Dream-come-true NGD: 1938 Epi Deluxe

Discussion in 'Epiphone Guitars' started by RadioFM74, Sep 18, 2021.

  1. RadioFM74

    RadioFM74 Member

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    Since starting out in jazz I always wanted a golden era acoustic archtop, and the model I thought was the most beautiful was the 17" Epiphone De Luxe of the late thirties. I located one in Paris during the summer of 2020. Almost a done deal, but then COVID happened and I could not travel. This summer the prospective seller texted me, and after some hesitation I arranged to go. Actually not the seller: the wonderful Romain Vuillemin, without whom the deal would not have been possible. Check out his YouTube channels if you like swing and archtops!

    https://www.youtube.com/channel/UC1adDSRvflBig4IFgYSebpQ

    Anyway, after a pretty nourished exchange of information I go to Paris and in the same afternoon get to try the 1938 Deluxe I was going for, a 1934 16" Deluxe also for sale, and some not-for-sale guitars (an early 30s 16" L-5, a later 17" L-5, a 1939 Emperor, a 1960s De Luxe cutaway, and a 1942 D'Angelico Excel). Even though the 1934 was a true tone beast, I chose the 1938. Even in such exalted company, it was the best archtop I've laid hands on (well… on par with the 16" L-5, '39 Emperor and D'Angelico… all so different … and far beyond any other archtop I had tried until that day).

    More in detail: the guitar is the best musical instrument I've ever played. It plays wonderful, sounds wonderful (both acoustically and electrically), and looks wonderful. The neck is a supremely comfortable big soft "V", straight as an arrow. The fretboard is also extremely comfortable, with a 1 11/16 nut. The sound is sweet and strong, with impressive note separation – almost lute-like, when you play above the end of the fretboard. There is an impressive evenness to the notes, and no dead spots, wolfs or buzzes all along the fretboard. A paragon of "quality". While playing it you don't have the impression that it's terribly loud – the '34 16" seemed louder. But as I was sitting in front of Romain playing both guitars I realised what an extraordinary projection and dynamic capabilities my '38 has: all that Romain would give it with his strong right hand, she would give back without ever getting shrill. Sitting close in front it was so loud. Last thing: it's surprisingly lightweight for such a big instrument.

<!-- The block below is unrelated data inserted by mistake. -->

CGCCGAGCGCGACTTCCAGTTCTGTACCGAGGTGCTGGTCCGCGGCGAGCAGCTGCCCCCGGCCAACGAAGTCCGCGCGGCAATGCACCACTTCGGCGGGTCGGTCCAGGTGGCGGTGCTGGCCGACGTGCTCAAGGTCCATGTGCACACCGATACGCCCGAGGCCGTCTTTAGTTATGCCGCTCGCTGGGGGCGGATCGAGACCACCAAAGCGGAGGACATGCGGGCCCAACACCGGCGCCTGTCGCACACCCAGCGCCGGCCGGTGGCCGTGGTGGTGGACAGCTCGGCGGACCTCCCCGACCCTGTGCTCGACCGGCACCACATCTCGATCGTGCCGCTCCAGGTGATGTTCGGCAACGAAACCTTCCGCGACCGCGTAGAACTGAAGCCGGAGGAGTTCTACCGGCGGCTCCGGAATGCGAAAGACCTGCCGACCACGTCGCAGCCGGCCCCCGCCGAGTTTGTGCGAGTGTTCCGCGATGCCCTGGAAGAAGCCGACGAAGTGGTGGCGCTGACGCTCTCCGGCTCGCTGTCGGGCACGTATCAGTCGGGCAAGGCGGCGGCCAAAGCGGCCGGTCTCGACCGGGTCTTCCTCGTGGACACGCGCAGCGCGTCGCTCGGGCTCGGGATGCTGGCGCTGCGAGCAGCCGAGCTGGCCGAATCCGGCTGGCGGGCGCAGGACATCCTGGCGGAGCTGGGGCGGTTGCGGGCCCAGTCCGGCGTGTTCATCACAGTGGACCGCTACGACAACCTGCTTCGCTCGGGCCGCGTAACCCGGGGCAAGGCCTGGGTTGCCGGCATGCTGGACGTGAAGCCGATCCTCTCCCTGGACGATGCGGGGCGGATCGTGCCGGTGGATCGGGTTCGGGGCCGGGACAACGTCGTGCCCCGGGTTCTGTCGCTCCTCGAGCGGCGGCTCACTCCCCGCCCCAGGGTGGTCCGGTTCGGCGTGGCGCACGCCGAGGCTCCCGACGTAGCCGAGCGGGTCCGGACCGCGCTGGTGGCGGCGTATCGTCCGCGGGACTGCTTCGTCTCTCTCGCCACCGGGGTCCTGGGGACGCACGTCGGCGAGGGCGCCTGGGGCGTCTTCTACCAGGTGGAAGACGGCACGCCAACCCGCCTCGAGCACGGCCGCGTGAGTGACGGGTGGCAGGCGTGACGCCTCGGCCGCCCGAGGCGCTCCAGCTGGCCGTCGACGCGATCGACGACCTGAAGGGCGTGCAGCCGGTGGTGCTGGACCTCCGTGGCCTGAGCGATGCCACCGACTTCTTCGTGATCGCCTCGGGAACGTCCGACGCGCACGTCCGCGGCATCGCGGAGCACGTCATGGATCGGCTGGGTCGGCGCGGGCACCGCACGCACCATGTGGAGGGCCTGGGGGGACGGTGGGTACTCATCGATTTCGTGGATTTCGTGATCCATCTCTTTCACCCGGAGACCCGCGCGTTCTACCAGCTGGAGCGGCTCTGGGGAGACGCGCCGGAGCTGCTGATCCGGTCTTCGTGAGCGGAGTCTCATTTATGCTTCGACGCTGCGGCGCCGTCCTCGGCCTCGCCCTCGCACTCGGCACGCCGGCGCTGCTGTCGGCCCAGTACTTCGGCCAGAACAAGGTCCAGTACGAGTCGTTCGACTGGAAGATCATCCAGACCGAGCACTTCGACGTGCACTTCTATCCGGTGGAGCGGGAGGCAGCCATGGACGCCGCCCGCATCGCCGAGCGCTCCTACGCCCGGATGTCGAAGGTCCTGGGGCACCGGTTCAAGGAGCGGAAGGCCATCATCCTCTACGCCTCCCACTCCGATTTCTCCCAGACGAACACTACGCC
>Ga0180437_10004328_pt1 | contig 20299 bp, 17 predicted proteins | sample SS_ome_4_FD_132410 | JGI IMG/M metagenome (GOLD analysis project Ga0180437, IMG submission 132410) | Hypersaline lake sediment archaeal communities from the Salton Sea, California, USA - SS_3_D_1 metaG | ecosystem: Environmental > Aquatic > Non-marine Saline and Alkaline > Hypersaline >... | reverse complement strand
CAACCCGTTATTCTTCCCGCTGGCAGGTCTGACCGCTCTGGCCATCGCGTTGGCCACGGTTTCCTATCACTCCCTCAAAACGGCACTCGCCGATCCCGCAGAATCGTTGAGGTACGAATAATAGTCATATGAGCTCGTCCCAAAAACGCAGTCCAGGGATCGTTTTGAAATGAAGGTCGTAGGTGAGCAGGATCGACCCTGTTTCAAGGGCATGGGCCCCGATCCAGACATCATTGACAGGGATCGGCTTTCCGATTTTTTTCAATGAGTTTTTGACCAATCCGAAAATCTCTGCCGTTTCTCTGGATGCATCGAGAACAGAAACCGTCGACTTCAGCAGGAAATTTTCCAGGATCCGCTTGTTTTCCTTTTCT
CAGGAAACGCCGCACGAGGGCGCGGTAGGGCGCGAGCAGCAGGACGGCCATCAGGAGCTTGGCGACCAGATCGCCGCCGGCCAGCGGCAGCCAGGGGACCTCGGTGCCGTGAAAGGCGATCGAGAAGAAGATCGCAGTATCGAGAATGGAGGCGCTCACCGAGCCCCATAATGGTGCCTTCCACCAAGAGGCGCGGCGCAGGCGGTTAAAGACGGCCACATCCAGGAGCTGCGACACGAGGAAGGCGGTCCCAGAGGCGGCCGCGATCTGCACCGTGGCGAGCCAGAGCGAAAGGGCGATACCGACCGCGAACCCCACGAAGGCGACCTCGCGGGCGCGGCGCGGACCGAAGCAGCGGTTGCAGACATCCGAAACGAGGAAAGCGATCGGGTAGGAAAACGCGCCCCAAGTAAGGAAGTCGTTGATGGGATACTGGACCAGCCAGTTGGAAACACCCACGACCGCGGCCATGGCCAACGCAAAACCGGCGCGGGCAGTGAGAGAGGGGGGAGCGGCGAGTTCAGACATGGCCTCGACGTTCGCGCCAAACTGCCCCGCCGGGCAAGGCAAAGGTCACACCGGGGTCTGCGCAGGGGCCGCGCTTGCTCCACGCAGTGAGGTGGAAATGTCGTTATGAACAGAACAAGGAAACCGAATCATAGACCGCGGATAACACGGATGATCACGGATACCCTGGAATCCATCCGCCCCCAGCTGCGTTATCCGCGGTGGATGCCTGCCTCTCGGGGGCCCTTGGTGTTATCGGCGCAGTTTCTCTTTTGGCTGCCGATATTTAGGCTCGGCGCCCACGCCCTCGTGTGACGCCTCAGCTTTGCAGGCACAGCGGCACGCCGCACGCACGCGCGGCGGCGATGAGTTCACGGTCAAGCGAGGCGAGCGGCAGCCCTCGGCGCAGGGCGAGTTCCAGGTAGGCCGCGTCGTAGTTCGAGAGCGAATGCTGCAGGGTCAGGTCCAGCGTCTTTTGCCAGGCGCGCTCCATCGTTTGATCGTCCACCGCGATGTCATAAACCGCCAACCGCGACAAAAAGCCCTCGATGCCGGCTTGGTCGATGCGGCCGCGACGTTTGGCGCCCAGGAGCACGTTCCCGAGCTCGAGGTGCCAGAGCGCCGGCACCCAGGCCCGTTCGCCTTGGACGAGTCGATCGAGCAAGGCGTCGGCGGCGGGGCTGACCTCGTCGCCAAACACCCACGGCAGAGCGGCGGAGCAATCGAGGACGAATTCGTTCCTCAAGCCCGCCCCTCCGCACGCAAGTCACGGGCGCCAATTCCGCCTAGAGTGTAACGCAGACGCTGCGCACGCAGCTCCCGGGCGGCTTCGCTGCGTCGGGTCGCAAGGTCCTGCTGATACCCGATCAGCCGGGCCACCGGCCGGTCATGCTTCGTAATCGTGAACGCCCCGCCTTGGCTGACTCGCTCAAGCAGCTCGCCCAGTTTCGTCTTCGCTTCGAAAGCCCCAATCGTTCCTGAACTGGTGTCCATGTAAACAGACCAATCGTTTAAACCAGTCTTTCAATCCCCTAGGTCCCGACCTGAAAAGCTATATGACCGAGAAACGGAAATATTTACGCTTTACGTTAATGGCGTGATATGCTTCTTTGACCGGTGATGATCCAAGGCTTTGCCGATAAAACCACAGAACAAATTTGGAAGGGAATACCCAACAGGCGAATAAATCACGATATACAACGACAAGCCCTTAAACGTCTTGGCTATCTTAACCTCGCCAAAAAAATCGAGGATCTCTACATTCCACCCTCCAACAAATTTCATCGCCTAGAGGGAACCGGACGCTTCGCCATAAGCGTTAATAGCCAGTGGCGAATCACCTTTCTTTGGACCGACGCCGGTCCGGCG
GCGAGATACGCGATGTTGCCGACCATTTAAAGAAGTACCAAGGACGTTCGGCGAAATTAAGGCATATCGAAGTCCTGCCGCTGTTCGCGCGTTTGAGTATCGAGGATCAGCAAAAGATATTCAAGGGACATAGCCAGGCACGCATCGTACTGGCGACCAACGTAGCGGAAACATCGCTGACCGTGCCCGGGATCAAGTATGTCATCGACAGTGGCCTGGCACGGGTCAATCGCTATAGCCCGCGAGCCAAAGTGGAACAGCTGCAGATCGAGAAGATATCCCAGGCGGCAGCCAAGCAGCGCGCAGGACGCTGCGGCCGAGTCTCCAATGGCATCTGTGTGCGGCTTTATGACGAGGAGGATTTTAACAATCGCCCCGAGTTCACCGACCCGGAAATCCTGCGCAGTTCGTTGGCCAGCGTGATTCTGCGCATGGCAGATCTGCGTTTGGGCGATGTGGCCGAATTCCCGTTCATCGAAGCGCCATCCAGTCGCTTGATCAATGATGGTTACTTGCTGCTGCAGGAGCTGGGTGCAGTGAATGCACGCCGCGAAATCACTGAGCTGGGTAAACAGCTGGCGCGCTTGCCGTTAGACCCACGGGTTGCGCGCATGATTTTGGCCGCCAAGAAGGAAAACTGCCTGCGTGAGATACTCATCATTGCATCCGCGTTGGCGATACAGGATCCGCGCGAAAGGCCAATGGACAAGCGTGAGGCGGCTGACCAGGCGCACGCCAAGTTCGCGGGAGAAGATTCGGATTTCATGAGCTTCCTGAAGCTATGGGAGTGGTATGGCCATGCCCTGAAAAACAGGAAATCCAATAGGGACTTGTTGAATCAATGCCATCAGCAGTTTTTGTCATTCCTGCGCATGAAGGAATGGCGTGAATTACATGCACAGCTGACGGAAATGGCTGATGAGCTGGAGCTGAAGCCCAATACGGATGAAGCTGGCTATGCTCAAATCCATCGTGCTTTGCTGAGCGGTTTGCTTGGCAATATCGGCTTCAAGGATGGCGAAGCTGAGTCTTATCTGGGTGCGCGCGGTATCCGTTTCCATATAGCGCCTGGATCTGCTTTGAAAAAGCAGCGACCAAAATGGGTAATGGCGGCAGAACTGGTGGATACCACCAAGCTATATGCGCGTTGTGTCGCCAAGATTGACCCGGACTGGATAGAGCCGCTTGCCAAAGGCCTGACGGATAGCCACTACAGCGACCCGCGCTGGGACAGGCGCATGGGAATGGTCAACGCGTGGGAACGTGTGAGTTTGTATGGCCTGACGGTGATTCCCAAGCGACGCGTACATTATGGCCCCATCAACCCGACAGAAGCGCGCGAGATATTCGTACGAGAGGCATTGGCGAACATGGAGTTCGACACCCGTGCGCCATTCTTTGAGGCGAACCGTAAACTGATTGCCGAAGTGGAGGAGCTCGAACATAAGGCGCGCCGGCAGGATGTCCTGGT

The Adjustable Rhythm Chief it came with is an interesting middle ground between my FHC and Rhythm Chief 1000: hotter than the 1000, but a little more refined than the FHC. I've had to learn how to dial it in with tone and volume – doesn't work like my others – but it has wonderful sounds in it. Indeed, unlike the FHC it works very well with (while responding differently to) all my main amps: black, brown and octal.

    Nerdy stuff:
    - as stated, the fundamentals are strong: a fantastic neck and a sound sonorous body devoid of any cracks or repairs. To me this is all that matters.
    - some appointments have been replaced (inlays – all but one I think; frequensator; most likely the body binding). We never discussed this but the frets seem far too pristine for an 83 yo guitar, I am thankful that the job was made so well and without ruining the binding. The bridge is (uncharacteristically) the original one.
    - It's an open question whether it's a refin. I have no horse in the race as I don't mean to ever part ways with this guitar so could not care less about its market value, but I'm of course intrigued. The only thing I'm positive about is that it's very old, well-worn finish. The owner, based on the idea that Epiphone introduced blondes only in '39, thinks that it was refinished right that year or shortly thereafter, after the owner realised he liked blonde guitars better. Nice theory. I'm not sure. Epiphone made blond an optional finish for its top models in '38 already, and as Romain pointed out to me the back is highly figured and would more naturally be used for a translucent finish than for sunburst. His '39 burst Emperor had considerably plainer wood. All in all, I'm inclined to think that it's a factory blonde.